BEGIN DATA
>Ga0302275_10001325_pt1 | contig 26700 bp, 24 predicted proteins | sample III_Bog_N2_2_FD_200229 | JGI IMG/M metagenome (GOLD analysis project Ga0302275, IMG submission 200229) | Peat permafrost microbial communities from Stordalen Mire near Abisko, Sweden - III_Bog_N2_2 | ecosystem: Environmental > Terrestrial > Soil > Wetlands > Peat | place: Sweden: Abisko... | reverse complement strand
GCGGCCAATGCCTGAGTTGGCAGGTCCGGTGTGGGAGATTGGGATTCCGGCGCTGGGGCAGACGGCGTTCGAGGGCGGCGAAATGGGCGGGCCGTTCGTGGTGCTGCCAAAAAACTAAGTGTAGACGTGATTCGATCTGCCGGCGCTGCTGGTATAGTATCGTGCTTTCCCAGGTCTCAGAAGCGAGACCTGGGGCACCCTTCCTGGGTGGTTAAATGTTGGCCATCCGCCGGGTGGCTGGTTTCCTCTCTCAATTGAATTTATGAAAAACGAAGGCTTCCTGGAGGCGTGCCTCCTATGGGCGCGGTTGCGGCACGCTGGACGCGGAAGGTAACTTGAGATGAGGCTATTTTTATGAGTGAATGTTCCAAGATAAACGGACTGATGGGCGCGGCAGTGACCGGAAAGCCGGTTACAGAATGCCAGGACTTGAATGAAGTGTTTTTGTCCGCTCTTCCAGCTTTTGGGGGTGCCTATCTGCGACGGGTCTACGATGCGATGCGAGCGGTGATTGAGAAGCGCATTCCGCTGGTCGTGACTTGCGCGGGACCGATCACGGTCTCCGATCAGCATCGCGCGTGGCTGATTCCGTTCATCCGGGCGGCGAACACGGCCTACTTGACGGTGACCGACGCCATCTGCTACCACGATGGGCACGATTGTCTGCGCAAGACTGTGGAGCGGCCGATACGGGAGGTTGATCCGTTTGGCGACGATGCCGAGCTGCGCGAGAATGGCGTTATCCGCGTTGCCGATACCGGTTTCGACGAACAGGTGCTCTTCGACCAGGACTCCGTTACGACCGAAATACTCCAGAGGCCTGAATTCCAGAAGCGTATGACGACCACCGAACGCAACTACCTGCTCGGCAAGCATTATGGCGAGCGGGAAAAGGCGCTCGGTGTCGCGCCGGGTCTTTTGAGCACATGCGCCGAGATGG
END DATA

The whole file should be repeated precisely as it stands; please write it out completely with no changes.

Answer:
>Ga0302275_10001325_pt1 | contig 26700 bp, 24 predicted proteins | sample III_Bog_N2_2_FD_200229 | JGI IMG/M metagenome (GOLD analysis project Ga0302275, IMG submission 200229) | Peat permafrost microbial communities from Stordalen Mire near Abisko, Sweden - III_Bog_N2_2 | ecosystem: Environmental > Terrestrial > Soil > Wetlands > Peat | place: Sweden: Abisko... | reverse complement strand
GCGGCCAATGCCTGAGTTGGCAGGTCCGGTGTGGGAGATTGGGATTCCGGCGCTGGGGCAGACGGCGTTCGAGGGCGGCGAAATGGGCGGGCCGTTCGTGGTGCTGCCAAAAAACTAAGTGTAGACGTGATTCGATCTGCCGGCGCTGCTGGTATAGTATCGTGCTTTCCCAGGTCTCAGAAGCGAGACCTGGGGCACCCTTCCTGGGTGGTTAAATGTTGGCCATCCGCCGGGTGGCTGGTTTCCTCTCTCAATTGAATTTATGAAAAACGAAGGCTTCCTGGAGGCGTGCCTCCTATGGGCGCGGTTGCGGCACGCTGGACGCGGAAGGTAACTTGAGATGAGGCTATTTTTATGAGTGAATGTTCCAAGATAAACGGACTGATGGGCGCGGCAGTGACCGGAAAGCCGGTTACAGAATGCCAGGACTTGAATGAAGTGTTTTTGTCCGCTCTTCCAGCTTTTGGGGGTGCCTATCTGCGACGGGTCTACGATGCGATGCGAGCGGTGATTGAGAAGCGCATTCCGCTGGTCGTGACTTGCGCGGGACCGATCACGGTCTCCGATCAGCATCGCGCGTGGCTGATTCCGTTCATCCGGGCGGCGAACACGGCCTACTTGACGGTGACCGACGCCATCTGCTACCACGATGGGCACGATTGTCTGCGCAAGACTGTGGAGCGGCCGATACGGGAGGTTGATCCGTTTGGCGACGATGCCGAGCTGCGCGAGAATGGCGTTATCCGCGTTGCCGATACCGGTTTCGACGAACAGGTGCTCTTCGACCAGGACTCCGTTACGACCGAAATACTCCAGAGGCCTGAATTCCAGAAGCGTATGACGACCACCGAACGCAACTACCTGCTCGGCAAGCATTATGGCGAGCGGGAAAAGGCGCTCGGTGTCGCGCCGGGTCTTTTGAGCACATGCGCCGAGATGG